Or is it? What purpose does knowledge serve when you lack a treatment protocol for an existing chronic condition such as FPIES and then another alarming discovery rears its ugly head? Oh, where do I even start? We took a break (for the better part of the last year) from doctor visits and lab tests after learning Brendan still has FPIES to rice. We accepted that FPIES would remain a big part of our everyday living, and resolved to focus on successes such as the addition of dairy instead. Nothing more could be done for Brendan's FPIES so why not take a break and just be?
Fast forward to January of this year. Yes, stupid me, against my better judgement, I gave in to the hype about this year's flu season and had Brendan immunized for influenza for the first time. Big mistake. After the vaccine, he began stimming and stuttering more than usual. I had already planned to take him back to our naturopath to have his vitamin D and iron levels checked but the sensory issues made me move a little faster. I have always felt in my gut that although Brendan is tolerating some foods, he must still be malabsorbing on some level. It is hard to pinpoint especially since he does not show gut inflammation via standardized tests. After discussing my concerns with our naturopath, she ordered tests to check his vitamin D, iron, heavy metals, and something called an MTHFR test. MTHFR is a gene which produces an enzyme (also called MTHFR) which supports methylation. For example, a person consumes folic acid and MTHFR is responsible for ultimately converting it to L-methylfolate. MTHFR has more than 50 gene variants and there are a few common ones doctors test for such as C677T and A1298C. Some naturopathic doctors perform the test when symptoms of ADD and autism are present. Brendan previously had biochemical genetic testing performed at our local hospital in hopes of identifying a genetic abnormality associated with his FPIES but the MTHFR test was not included. Long story short, the MTHFR test identified a single mutation of C677T for Brendan. What does this mean? I am stumped at this point because I am just learning about MTHFR. It is an enzyme deficiency prompted by an MTHFR genetic mutation. What I do know is this is another diagnosis with little research and no standardized treatment protocol. Typically, NDs recommend methyl B12 injections in order to support methylation. My concern is Brendan has other issues such as high levels of aluminum which may need to be addressed first as this can be one of the side effects of an MTHFR deficiency. The body loses the ability to detoxify metals, gluten, and other toxins which in turn means Brendan is not a candidate for immunizations as they contain aluminum and other metals. Preservative free immunizations are an option but not high on my priority list at this time. Additionally, patients with MTHFR deficiency are told to avoid nitrous oxide, fish oil, sulfates, synthetic forms of folic acid (found in processed foods and supplements), certain antibiotics, and dairy for various reasons.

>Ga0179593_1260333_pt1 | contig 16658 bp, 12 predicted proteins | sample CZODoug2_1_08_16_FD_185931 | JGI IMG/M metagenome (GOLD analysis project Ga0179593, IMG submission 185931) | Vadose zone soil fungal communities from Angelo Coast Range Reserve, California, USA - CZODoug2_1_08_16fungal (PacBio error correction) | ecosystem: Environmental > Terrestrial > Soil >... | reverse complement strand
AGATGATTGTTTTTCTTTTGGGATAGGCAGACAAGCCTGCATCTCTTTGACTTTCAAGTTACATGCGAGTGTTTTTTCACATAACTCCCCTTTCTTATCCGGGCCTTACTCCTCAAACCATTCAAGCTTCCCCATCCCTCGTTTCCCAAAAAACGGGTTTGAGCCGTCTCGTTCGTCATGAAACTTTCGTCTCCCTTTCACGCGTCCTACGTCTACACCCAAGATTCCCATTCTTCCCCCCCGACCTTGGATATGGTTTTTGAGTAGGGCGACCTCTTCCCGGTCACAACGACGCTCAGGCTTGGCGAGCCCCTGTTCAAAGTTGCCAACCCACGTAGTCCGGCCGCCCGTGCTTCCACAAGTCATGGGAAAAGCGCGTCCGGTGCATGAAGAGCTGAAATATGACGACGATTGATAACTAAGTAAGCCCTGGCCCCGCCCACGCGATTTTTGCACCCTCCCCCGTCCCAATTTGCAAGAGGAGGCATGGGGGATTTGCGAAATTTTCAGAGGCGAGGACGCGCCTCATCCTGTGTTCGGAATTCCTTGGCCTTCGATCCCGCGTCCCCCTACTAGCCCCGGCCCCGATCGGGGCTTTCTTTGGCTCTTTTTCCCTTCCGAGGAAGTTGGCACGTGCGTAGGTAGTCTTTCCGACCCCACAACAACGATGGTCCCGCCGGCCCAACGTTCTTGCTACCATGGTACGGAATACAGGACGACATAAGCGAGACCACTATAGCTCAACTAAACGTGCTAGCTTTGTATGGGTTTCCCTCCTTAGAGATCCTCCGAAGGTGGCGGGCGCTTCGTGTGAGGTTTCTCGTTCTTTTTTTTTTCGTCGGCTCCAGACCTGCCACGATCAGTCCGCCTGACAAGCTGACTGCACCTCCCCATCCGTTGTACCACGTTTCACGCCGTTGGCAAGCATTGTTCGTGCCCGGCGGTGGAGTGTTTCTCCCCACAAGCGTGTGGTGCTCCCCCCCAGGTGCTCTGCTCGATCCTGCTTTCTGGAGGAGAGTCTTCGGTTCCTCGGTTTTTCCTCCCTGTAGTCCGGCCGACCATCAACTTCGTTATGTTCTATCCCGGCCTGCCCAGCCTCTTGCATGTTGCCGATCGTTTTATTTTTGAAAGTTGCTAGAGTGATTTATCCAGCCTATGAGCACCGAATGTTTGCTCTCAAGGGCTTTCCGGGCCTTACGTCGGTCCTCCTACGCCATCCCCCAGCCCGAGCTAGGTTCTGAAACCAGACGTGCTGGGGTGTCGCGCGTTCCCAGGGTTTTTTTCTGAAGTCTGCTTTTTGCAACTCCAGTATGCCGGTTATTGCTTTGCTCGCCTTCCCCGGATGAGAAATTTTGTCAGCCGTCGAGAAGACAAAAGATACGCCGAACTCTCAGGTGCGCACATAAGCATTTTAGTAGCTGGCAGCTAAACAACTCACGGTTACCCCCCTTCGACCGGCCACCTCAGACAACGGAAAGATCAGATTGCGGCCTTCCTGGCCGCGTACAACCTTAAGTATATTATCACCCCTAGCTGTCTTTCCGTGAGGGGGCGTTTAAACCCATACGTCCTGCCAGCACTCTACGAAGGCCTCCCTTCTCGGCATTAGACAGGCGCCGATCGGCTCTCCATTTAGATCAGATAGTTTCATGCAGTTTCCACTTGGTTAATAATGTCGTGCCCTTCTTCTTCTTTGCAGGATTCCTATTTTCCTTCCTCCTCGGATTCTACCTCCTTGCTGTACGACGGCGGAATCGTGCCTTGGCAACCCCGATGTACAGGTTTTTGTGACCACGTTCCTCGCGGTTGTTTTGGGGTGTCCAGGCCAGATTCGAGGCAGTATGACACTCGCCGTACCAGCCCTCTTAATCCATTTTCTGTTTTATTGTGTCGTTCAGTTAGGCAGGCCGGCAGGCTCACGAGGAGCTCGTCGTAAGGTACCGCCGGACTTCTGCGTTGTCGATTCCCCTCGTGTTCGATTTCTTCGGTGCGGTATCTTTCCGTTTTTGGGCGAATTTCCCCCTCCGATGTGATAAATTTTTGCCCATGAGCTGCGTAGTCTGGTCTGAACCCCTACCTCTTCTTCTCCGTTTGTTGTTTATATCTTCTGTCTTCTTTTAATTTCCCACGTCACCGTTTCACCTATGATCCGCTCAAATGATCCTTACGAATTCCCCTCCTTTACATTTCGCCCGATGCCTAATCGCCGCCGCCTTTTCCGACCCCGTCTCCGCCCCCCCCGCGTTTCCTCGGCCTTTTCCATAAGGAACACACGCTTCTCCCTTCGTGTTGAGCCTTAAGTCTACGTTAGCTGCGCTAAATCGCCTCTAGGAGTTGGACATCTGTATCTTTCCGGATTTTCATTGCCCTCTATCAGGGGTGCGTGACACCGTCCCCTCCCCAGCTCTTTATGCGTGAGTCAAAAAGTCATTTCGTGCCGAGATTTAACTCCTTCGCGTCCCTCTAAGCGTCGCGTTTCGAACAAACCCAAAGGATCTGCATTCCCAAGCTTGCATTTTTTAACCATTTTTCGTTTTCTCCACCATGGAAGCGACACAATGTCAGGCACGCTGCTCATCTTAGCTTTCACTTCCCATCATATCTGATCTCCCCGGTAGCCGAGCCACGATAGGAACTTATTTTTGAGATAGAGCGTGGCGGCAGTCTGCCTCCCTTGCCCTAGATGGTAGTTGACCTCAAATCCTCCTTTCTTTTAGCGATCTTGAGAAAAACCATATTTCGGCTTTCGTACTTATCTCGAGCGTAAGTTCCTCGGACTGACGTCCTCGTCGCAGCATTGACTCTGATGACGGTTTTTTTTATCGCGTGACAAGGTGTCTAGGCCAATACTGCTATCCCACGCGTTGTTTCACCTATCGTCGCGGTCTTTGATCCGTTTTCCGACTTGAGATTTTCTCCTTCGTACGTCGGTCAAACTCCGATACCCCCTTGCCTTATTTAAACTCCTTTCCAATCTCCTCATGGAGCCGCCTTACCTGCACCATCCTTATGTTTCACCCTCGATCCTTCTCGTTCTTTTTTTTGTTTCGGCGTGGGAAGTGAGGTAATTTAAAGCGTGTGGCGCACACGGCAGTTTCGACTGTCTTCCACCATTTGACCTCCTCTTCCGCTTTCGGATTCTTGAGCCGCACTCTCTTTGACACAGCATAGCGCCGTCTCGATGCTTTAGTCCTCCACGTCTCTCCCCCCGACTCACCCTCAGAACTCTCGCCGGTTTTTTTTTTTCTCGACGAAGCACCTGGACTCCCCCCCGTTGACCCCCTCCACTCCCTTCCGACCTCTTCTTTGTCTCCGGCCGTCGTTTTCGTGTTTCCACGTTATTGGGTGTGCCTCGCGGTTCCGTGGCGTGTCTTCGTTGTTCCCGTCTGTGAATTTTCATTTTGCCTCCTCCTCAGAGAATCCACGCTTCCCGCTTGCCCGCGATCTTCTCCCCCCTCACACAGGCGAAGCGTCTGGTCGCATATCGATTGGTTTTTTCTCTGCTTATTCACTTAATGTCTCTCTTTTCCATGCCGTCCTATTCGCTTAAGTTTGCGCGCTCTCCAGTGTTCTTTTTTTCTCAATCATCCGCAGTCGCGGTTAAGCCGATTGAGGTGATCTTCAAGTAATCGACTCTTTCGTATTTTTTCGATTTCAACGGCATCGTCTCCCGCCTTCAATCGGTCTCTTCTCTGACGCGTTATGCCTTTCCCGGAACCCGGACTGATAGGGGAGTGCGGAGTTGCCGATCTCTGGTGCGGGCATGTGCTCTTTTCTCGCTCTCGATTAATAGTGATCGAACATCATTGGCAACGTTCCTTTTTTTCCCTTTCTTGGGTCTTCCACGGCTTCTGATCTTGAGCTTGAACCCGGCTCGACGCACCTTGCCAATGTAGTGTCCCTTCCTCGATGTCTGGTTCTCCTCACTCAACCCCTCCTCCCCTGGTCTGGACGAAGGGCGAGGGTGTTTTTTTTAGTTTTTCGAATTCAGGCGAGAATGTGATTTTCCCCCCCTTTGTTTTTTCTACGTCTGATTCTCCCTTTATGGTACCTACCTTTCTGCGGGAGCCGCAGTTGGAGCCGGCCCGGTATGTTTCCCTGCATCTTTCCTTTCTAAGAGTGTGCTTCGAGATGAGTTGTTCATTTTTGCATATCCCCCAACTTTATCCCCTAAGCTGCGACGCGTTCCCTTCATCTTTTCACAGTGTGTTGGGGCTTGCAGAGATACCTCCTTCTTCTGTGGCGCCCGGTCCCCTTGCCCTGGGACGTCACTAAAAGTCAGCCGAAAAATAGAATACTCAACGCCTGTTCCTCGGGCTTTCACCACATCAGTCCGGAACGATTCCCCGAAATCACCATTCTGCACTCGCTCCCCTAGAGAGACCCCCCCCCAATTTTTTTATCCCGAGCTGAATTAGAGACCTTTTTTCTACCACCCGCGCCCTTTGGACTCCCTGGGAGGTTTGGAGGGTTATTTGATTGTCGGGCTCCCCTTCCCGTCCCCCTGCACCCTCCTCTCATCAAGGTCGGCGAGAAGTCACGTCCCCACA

Back to Brendan's test results...aside from the MTHFR mutation/deficiency and high serum aluminum level, his glutathione level (also can be MTHFR related) and his red blood cell count is low. Maybe I'm reaching but is it possible that Brendan's FPIES is related somewhat to MTHFR? If MTHFR enzyme deficiency inhibits the proper processing of folic acid etc. and ridding the body of toxins, wouldn't it make sense that immune disorders and inflammatory bowel disease could be a resulting symptom/side effect? It seems to me genetic issues such as MTHFR set the stage for a predisposition and/or heightened sensitivity to things like adjuvents in immunizations and food intolerances...especially when foods are processed and riddled with chemicals. I suppose this is the reason I am reading about GAPS and Paleo dietary recommendations for MTHFR patients. Brendan is already following GAPS/Paleo with the exception of dairy and consumes a crazy amount of berries which also contain naturally occuring folate. He avoids gluten and takes a probiotic supplement along with a bioavailable form of vitamin D. I suppose the next step is to request more in depth methylation testing so that we can identify any other genetic mutations before deciding on methyl B12 injections since not everyone is a responder to the injections and if other mutations are present, B12 injections could do more harm than good. We will also revisit with Brendan's hematologist so that we may address the low red blood cell count/anemia again.
Meanwhile, I am desperate to find anyone else who has had their FPIES child tested for MTHFR. Gut healing is recommended before MTHFR treatment begins but how do you facilitate that with a chronic FPIES kid whose condition has not resolved with probiotics or special diets? Good grief, Brendan still has diarrhea daily and has never had a formed bowel movement. I would like to try eliminating dairy from his diet to see if things improve but I hesitate for two reasons. First, he had the diarrhea and other issues long before dairy and second, dairy is a protein source he depends on. I can switch him back to almond milk but he would lose foods such as yogurt, cheese and sour cream. Lots to think about and even more to research.